Atrus Simulators
March 18, 2020 5:48 AM   Subscribe

I've posted about writing simulators and walking simulators (all sales listed are still current) - this time, it's walking simulator makers. The incredibly charming fortnightly-game team Sokpop Collective has followed up their simple $3 USD point-and-click adventure game maker sok-stories with a simple $3 USD walking simulator maker, sok-worlds. (Both are now also on Steam.) Below the fold, free (and varyingly unusual) walking simulator makers, and tips for all of them.


sok-worlds: The game includes instructions, so here's some tips to show just how much is possible. Worlds are made by grabbing free images from Pixabay and placing them in the world. The only built-in level geometry is a large circular 'podium' the player starts on, but the trick is that while placed images are flat objects, they still have finite thickness and are not just for decorations and walls, but physical things the player can walk on. Rotate them in three dimensions to make floors, ceilings, ramps, and even steps and stairs since the player automatically steps up if a surface isn't too high (the player also has a jump key). Another trick is that the erase function doesn't just make images partly transparent - it physically removes the erased portion (this is also true of images that already have transparencies).

Dungeonscript: Farbs's free first-person version of Increpare's free top-down puzzle game engine Puzzlescript. Uses the same scripting language, but has new features, including the ability to make voxel art with varying three-dimensional resolutions for each 3D 'sprite' (they don't even have to have three equal dimensions - the voxels can be cubes or rectangular prisms). Individual voxels in a sprite can be transparent (i.e. invisible), of course, but can't be individually passed through due to the game's tile-based nature (it's all or nothing). To change the player's (and everything else's) speed, set the interpolation_interval setting to the number of your choice as described here. For examples of the amazing stuff that has been done with the scripting language (which is the same as in Puzzlescript), see the Puzzlescript Gallery and's Puzzlescript tag.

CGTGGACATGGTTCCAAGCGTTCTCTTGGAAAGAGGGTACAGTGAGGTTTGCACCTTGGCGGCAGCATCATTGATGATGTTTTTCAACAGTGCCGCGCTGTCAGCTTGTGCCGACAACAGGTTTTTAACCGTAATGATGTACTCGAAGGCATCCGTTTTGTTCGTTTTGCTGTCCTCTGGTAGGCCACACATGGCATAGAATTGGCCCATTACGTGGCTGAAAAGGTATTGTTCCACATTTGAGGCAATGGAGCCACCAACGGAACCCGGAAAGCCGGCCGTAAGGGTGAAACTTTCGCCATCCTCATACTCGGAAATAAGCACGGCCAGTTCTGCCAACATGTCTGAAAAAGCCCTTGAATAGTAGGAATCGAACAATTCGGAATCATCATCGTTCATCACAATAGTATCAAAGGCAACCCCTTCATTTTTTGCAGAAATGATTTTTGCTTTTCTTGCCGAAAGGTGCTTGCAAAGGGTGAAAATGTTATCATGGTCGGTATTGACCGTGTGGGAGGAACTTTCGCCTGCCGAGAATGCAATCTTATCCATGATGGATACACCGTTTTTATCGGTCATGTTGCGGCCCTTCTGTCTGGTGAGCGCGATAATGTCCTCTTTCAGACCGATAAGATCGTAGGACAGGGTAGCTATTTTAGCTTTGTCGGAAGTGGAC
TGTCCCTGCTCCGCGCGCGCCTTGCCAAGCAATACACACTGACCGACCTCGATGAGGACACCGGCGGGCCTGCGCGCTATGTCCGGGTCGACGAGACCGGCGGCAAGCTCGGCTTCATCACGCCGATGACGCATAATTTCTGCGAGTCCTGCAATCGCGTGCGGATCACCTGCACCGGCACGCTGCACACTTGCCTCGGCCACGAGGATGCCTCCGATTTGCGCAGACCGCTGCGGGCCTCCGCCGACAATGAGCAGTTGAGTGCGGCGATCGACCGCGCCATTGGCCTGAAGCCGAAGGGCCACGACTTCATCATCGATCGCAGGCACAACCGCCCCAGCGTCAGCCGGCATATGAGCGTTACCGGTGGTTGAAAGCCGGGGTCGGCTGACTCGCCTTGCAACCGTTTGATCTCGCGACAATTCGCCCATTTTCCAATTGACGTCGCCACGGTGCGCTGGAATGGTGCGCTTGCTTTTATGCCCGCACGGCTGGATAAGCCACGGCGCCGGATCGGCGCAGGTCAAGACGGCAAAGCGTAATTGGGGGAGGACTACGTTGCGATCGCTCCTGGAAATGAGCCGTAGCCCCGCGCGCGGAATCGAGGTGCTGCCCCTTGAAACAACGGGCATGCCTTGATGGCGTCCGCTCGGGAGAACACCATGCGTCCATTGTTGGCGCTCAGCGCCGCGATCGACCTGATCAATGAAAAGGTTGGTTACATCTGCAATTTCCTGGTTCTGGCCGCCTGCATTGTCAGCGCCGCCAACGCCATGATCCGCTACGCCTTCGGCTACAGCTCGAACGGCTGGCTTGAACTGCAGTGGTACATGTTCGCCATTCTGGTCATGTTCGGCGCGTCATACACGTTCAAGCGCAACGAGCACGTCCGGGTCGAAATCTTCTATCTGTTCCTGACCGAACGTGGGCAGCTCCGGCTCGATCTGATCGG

Rehgehstoy: Although something of a novelty and considerably more constrained than the ones above, this is still a free game capable of enabling creation of small walking simulators... the D'ni way. This game simulates the art of accessing alternate universes by describing them in books depicted in the Myst series. The online bookshelf no longer works, but you can still use and re-use your own personal book.


Puzzlescript: Since Puzzlescript and Dungeonscript share the same scripting language, top-down (and, with clever scripting, side-on) walking simulators can be made in Puzzlescript. The graphics are more constrained - every sprite is 5x5, with larger sprites only constructable from multiple standard-sized ones. Again, see the Puzzlescript Gallery and's Puzzlescript tag.

Bitsy: Adam Le Doux's walking-simulator-fied fusion of Puzzlescript and chooseable-path test adventure engine Twine. For examples, see the bottom of the tutorial,'s made-with-bitsy tag and Lorenzo Pilla's Bitsy Faves collection. Don't forget to read the development log on the engine's page for newer features.
posted by BiggerJ (2 comments total) 18 users marked this as a favorite
This is such an awesome post. I also want to praise your other posts from the last few days, all of them themed around simulators. You're doing that good work here on the blue. Thanks for sharing.
posted by Fizz at 6:42 AM on March 18, 2020 [3 favorites]

I appreciate this and your other posts as well! Hopped in to say exactly what Fizz did. I haven't had time to dive into them, but they're cool.

Maybe now is finally the time I solve weffriddles
posted by OnTheLastCastle at 7:26 AM on March 18, 2020 [1 favorite]

« Older Didja wanna show me somethin?   |   πŸ’© Poop your way to victory! πŸ‘ΆπŸΎ Newer »

This thread has been archived and is closed to new comments